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Agronomy Journal Abstract -

Annual Medics and Berseem Clover as Emergency Forages


This article in AJ

  1. Vol. 90 No. 2, p. 197-201
    Received: Mar 29, 1997

    * Corresponding author(s): obh@wkkf.org
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  1. Anil Shrestha,
  2. Oran B. Hesterman ,
  3. John M. Squire,
  4. John W. Fisk and
  5. Craig C. Sheaffer
  1. Dep. of Agronomy and Plant Genetics, Univ. of Minnesota, 1991 Buford Circle, 411 Borlaug, St. Paul, MN 55108-6026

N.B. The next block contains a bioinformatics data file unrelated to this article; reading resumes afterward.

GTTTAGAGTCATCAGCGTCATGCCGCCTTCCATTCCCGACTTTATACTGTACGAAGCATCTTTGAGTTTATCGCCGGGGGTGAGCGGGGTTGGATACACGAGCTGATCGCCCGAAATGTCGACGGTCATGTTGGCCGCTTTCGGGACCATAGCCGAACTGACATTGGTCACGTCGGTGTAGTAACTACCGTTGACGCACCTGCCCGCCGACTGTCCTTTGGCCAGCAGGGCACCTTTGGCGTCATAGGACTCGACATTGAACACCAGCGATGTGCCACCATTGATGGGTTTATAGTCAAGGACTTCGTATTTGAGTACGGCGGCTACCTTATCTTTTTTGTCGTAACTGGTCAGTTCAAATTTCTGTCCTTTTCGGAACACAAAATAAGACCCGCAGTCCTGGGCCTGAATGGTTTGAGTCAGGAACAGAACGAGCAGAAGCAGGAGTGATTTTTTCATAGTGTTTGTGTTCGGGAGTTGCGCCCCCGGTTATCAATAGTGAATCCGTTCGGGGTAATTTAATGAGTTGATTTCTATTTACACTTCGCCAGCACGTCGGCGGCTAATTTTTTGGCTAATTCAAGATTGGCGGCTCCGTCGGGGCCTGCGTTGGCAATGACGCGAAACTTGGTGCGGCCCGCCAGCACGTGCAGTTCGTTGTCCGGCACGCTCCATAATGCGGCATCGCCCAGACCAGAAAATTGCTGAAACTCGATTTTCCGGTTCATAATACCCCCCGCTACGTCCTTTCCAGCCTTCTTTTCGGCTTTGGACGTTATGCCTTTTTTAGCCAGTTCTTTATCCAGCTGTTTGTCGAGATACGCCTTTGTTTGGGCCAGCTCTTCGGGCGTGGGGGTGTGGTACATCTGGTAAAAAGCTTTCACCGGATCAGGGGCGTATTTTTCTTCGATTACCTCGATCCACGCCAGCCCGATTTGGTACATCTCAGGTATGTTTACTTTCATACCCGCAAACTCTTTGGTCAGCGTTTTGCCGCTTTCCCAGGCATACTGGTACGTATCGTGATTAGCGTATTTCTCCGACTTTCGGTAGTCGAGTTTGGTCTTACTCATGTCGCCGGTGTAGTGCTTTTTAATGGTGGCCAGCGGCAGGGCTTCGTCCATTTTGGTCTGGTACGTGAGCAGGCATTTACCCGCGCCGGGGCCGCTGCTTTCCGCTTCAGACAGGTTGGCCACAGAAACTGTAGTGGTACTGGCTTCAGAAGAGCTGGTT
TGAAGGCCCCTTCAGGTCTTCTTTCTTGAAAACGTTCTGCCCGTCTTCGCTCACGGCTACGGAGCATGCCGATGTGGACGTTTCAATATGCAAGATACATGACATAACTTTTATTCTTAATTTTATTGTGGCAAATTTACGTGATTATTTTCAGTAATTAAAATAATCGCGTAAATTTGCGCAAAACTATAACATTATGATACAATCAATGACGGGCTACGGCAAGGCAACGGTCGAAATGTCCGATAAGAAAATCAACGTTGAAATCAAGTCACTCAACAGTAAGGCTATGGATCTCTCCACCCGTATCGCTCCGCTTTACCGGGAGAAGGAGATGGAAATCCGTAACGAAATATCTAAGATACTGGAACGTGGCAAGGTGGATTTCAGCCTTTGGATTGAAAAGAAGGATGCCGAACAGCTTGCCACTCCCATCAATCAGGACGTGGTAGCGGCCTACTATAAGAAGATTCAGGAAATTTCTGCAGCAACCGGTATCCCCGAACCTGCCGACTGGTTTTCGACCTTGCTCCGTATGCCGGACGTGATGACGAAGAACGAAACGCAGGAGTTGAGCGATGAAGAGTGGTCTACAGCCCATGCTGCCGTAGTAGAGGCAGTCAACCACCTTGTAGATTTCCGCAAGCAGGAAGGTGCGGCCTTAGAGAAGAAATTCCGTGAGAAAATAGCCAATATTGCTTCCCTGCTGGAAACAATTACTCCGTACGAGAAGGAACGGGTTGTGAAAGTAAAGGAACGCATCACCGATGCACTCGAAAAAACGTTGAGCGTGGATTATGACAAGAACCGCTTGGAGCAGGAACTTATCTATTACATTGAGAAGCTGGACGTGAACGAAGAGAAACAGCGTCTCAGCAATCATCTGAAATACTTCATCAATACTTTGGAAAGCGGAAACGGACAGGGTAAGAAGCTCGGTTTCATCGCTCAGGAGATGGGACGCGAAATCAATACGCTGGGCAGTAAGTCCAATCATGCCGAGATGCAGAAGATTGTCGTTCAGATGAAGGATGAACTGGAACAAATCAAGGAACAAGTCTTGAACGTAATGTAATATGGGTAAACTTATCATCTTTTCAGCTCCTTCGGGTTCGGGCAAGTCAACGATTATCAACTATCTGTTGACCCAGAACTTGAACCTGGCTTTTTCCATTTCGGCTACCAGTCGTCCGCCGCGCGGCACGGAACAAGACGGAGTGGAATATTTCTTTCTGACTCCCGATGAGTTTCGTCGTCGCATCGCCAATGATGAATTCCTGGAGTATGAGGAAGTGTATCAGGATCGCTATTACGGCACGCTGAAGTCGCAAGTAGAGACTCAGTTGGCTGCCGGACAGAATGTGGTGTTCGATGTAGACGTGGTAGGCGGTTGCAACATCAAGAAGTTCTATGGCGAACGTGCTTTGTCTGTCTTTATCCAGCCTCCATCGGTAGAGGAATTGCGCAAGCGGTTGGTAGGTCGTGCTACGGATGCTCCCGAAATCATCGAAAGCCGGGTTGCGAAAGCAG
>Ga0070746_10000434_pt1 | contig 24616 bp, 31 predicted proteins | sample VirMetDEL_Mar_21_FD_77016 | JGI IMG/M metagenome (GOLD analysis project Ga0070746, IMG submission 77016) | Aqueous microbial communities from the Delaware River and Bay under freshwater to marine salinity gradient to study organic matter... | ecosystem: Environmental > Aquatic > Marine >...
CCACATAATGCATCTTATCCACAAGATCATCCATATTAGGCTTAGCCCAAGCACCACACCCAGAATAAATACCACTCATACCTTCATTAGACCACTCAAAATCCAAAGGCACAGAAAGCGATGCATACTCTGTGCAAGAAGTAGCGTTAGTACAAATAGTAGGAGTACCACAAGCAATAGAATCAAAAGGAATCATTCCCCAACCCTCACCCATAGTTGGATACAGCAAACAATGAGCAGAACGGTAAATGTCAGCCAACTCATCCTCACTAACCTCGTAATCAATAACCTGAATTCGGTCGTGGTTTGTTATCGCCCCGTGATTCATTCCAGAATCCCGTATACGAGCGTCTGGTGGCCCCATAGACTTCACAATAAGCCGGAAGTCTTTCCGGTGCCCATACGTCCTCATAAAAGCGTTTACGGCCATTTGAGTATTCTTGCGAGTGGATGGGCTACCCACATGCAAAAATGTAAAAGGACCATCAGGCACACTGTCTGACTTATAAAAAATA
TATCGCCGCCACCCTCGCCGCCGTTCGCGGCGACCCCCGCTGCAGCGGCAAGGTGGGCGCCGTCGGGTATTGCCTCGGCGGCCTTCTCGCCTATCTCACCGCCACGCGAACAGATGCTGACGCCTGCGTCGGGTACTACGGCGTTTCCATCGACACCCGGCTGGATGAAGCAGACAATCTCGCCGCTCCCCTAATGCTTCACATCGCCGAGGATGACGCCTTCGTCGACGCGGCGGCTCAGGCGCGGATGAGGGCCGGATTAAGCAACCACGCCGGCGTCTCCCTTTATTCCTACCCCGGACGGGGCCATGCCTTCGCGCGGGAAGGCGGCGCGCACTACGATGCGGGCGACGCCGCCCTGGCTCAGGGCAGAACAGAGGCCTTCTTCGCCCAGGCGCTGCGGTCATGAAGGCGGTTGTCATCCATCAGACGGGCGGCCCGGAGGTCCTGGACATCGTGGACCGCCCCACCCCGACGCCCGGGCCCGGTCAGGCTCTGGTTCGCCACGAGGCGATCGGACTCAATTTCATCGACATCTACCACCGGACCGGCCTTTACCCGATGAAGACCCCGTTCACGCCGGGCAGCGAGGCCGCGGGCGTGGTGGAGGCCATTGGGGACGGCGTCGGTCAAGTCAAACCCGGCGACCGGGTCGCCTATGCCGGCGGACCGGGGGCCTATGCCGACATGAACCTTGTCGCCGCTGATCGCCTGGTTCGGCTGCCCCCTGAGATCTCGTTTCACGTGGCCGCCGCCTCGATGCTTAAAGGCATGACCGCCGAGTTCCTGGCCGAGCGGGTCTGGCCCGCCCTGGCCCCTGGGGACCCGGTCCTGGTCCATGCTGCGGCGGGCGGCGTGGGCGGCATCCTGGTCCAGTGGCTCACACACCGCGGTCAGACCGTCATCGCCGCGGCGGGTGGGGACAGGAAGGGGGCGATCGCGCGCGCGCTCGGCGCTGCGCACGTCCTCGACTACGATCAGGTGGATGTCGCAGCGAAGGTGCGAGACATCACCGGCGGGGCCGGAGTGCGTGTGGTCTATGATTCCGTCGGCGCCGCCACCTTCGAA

Severe winter-kill of alfalfa (Medicago sativa L.) in some years prompts the need for emergency forages in northern locations. Three annual medic species—barrel medic (M. truncatula Gaertn. cv. Mogul), burr medic (M. polymorpha L. cv. Santiago), and snail medic [M. scutellata (L.) Mill. cv. Sava]—and berseem clover (Trifolium alexandrinum L. cv. Bigbee) and ‘Nitro’ alfalfa were seeded in early spring at East Lansing and the Kellogg Biological Station (KBS) in Michigan in 1994 and 1995. Forage mass was measured at first harvest 60 d after planting and at second harvest 30 d later. Forage mass of annual medics at first harvest ranged from 0.8 to 3.6 Mg ha−1 across locations and years. Berseem clover produced an average forage mass of 2.2 Mg ha−1 at first harvest, which was similar to alfalfa. Crude protein (CP) concentration of annual medics, berseem, and alfalfa ranged from 111 to 210,178 to 233, and 170 to 218 g kg−1, respectively, at first harvest. Regrowth of annual medics (except Mogul) was less than alfalfa or berseem clover; however, the regrowth of Mogul was decumbent and not suitable as hay. Average forage mass and CP concentration of berseem at second harvest was 1.8 Mg ha−1 and 191 g kg−1, respectively, which was similar to alfalfa. Our results indicate that both annual medics and berseem clover can be used as emergency forages in northern locations; however, annual medics have the potential for only one harvest, whereas berseem can be harvested twice during the growing season.

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